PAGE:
Introduction to Firoozeh Koubi Art

Firoozekoubi, also known as turquoise in English, is one of the rare handicraft industries that embodies the beauty and allure of a fine handicraft product. It is said that the history of this industry dates back to about sixty years ago. At that time, a person named Youssef Hekmayan, also known as Mohammad Reza, began the art of firoozekoubi in Mashhad, working on embellishments such as bracelets, brooches, earrings, and more. About twenty years later, this industry was transferred to Isfahan by another artisan named Haj Dadash.

In Isfahan, besides jewelry, firoozekoubi is also used in utensils such as plates, cups, sprinklers, etc. Several workers are engaged in this craft in Haj Dadash’s workshop, including some female workers who participate in tasks such as arranging the turquoise on the work.

One of the ancillary tasks of the firoozekoubi industry is the preparation of the infrastructure, which is carried out separately in the goldsmith workshop. Two goldsmiths who were responsible for preparing the infrastructure gradually became involved in firoozekoubi and are currently engaged in this craft.

Currently, the art of firoozekoubi is prevalent only in Isfahan, and the artisans working in this field are limited in number and exclusive.

The process of making and producing firoozekoubi involves two main stages:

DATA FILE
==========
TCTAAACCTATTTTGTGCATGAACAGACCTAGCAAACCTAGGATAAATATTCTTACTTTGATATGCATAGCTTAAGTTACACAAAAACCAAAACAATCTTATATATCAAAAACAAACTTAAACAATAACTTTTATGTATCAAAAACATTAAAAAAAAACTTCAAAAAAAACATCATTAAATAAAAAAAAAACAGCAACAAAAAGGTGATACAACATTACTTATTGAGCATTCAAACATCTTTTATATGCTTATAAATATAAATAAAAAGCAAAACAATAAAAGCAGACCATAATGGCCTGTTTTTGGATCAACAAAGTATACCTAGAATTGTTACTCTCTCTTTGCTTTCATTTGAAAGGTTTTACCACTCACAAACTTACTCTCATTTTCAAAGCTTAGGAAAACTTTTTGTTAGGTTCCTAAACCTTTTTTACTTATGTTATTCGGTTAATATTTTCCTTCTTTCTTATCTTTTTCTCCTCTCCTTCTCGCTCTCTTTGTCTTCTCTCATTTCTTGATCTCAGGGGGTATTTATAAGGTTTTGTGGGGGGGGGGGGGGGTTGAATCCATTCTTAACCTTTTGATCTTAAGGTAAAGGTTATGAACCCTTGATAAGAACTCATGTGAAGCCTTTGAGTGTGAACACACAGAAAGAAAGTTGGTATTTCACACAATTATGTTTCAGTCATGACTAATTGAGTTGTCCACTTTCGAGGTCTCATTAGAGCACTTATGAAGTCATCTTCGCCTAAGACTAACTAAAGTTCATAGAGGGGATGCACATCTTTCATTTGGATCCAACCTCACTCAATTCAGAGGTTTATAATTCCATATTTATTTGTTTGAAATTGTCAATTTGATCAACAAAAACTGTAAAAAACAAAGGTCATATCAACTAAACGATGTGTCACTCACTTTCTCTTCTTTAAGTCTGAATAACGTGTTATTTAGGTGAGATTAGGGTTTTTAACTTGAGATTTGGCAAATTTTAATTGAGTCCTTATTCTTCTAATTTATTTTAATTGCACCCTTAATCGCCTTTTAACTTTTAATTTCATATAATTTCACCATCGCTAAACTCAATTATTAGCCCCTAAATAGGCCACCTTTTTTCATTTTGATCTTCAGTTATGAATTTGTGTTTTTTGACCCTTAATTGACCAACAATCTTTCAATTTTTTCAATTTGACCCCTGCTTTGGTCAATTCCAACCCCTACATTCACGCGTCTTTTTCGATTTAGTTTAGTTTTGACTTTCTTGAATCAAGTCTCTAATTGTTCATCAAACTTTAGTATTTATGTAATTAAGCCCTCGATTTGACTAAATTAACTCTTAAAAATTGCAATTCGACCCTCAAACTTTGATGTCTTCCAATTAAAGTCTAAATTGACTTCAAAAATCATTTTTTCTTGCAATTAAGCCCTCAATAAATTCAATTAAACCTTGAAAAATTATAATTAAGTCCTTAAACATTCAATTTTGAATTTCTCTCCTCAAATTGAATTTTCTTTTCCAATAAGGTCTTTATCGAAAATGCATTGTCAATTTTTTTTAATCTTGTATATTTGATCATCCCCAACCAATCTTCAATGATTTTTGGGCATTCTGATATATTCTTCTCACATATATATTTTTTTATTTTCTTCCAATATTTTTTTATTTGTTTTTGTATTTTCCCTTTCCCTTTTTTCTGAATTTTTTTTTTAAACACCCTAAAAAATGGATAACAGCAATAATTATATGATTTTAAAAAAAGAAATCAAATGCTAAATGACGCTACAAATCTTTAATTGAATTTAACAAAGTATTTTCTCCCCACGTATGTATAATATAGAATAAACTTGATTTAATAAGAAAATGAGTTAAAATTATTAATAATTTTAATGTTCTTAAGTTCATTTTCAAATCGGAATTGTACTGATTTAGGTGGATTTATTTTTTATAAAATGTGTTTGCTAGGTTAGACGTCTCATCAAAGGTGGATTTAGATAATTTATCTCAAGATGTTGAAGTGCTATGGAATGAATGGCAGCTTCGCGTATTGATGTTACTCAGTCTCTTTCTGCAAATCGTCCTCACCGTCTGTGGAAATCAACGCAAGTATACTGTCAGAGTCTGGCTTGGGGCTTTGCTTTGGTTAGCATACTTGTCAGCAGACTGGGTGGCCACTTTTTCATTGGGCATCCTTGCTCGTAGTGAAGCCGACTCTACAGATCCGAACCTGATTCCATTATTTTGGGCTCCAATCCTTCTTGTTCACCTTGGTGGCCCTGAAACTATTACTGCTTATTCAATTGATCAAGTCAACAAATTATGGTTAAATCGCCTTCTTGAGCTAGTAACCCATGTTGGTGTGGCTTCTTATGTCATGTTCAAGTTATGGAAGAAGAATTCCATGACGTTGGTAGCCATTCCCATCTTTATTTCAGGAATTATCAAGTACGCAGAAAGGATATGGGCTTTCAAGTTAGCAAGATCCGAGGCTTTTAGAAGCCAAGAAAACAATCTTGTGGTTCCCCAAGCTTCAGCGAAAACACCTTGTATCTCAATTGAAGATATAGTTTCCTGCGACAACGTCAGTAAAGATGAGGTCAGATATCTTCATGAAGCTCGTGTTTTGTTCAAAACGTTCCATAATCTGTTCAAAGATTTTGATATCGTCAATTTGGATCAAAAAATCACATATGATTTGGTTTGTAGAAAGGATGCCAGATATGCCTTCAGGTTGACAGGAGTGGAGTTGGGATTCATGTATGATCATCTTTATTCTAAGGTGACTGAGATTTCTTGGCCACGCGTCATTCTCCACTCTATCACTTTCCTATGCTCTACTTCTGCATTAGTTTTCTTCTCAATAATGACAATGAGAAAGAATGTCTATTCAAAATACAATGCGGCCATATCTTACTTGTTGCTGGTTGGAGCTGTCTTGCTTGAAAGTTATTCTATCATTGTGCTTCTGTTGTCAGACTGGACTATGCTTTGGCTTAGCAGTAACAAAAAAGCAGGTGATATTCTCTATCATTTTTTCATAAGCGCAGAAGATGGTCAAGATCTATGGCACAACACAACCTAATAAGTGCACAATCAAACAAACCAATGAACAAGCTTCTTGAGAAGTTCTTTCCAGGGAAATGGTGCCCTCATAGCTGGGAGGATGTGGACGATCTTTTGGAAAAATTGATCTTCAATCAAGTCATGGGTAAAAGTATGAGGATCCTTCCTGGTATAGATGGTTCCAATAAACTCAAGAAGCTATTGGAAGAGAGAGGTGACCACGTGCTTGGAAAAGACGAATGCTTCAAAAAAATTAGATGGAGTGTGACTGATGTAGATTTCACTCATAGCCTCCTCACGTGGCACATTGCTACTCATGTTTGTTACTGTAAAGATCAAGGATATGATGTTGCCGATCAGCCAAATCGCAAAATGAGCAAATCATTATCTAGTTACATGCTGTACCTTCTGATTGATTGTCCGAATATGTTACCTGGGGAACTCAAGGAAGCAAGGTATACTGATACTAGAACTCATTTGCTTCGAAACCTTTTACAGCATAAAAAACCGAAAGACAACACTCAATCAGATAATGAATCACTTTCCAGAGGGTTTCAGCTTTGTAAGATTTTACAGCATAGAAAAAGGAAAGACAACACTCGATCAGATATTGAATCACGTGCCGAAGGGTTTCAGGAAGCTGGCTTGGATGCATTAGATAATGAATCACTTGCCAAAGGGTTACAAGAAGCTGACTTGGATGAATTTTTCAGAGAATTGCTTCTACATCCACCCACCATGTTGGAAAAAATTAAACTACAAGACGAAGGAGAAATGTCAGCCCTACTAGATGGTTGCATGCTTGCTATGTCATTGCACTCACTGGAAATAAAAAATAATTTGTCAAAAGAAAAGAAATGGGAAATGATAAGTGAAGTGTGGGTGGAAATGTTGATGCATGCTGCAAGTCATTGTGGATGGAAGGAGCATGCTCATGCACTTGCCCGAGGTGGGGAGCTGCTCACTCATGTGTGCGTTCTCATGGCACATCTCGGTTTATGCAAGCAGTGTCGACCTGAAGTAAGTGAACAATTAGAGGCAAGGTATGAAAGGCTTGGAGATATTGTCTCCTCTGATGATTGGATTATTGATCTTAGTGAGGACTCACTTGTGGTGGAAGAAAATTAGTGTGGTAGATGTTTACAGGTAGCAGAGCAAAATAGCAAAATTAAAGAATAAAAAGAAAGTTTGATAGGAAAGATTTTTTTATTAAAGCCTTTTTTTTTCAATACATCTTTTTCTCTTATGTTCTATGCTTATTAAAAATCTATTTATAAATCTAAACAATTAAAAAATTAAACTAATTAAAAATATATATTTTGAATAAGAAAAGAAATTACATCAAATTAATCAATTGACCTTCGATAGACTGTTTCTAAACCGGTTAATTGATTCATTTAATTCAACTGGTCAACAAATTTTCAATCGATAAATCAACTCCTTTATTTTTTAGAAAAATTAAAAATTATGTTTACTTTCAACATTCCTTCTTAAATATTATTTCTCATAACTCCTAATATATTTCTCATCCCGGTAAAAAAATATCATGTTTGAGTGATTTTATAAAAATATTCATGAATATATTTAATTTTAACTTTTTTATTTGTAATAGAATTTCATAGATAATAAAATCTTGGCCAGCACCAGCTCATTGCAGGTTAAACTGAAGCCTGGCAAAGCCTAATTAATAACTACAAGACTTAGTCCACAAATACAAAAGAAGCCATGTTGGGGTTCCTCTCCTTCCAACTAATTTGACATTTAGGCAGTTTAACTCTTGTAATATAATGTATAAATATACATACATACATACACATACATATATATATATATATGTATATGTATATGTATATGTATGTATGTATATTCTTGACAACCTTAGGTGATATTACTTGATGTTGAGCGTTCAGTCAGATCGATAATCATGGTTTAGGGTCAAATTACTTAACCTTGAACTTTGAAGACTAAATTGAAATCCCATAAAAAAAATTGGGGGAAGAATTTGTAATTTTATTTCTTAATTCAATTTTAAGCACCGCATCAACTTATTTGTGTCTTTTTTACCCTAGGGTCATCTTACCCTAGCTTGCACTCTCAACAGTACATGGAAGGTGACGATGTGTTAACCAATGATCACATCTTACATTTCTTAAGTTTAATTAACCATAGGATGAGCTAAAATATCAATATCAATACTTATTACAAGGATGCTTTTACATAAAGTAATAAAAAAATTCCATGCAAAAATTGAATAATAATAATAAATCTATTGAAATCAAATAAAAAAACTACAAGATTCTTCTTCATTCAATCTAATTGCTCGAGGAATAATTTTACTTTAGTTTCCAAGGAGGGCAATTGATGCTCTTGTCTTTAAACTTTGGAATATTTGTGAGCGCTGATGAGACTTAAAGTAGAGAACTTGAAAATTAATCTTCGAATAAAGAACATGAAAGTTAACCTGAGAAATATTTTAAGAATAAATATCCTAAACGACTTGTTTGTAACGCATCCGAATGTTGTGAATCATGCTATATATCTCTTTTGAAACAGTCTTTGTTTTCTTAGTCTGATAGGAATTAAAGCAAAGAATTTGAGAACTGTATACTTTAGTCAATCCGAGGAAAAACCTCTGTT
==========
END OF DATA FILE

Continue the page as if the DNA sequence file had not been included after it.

A) Goldsmithing: Goldsmithing refers to the construction and preparation of the desired object using one of the metals mentioned, such as copper, silver, brass. This work is performed by goldsmiths or metal craftsmen using their hands, press, or a combination of both.

After creating the overall shape of the object, whether it is a container or jewelry, the specific part to be adorned with turquoise is identified. A thin metal wire (made of the same metal as the object) called “Kandan” is placed around it, and it is soldered so that the section surrounding the desired form has a wall height of two to three millimeters above the surface of the object. This is usually done by a goldsmith or sometimes by the firoozekoubi artisan themselves.

If the prepared part for firoozekoubi occupies a large surface and appears empty, smaller decorative patterns (such as flowers and bushes) are placed inside it using wire of the same metal, and they are soldered again. This process not only enhances the beauty of the work’s form but also provides greater strength to the firoozekoubi surface.

B) Firoozekoubi: First and foremost, the firoozekoubi artisan purchases unusable turquoise stones from firoozekoubi workshops or mines in Mashhad, Neyshabur, and Damghan.

Since these stones are accompanied by some soil and ordinary debris, they are first separated and cleaned from other waste. Then, the turquoise stones are sorted according to their size and categorized by grain size, so that a more suitable piece of turquoise can be used in the construction of each firoozekoubi product, according to the surface of the work.

In the next stage, the desired object is heated (around 30 degrees Celsius), and while heating, a substance called “walnut lacquer” is sprayed onto the parts that will be decorated with turquoise, covering the surface of the corresponding section with the melted lacquer powder.

While the lacquer is still soft, sticky, and has adhesion, some prepared turquoise stones are placed on the work. The stones must be positioned next to each other in a way that leaves no gaps, if possible.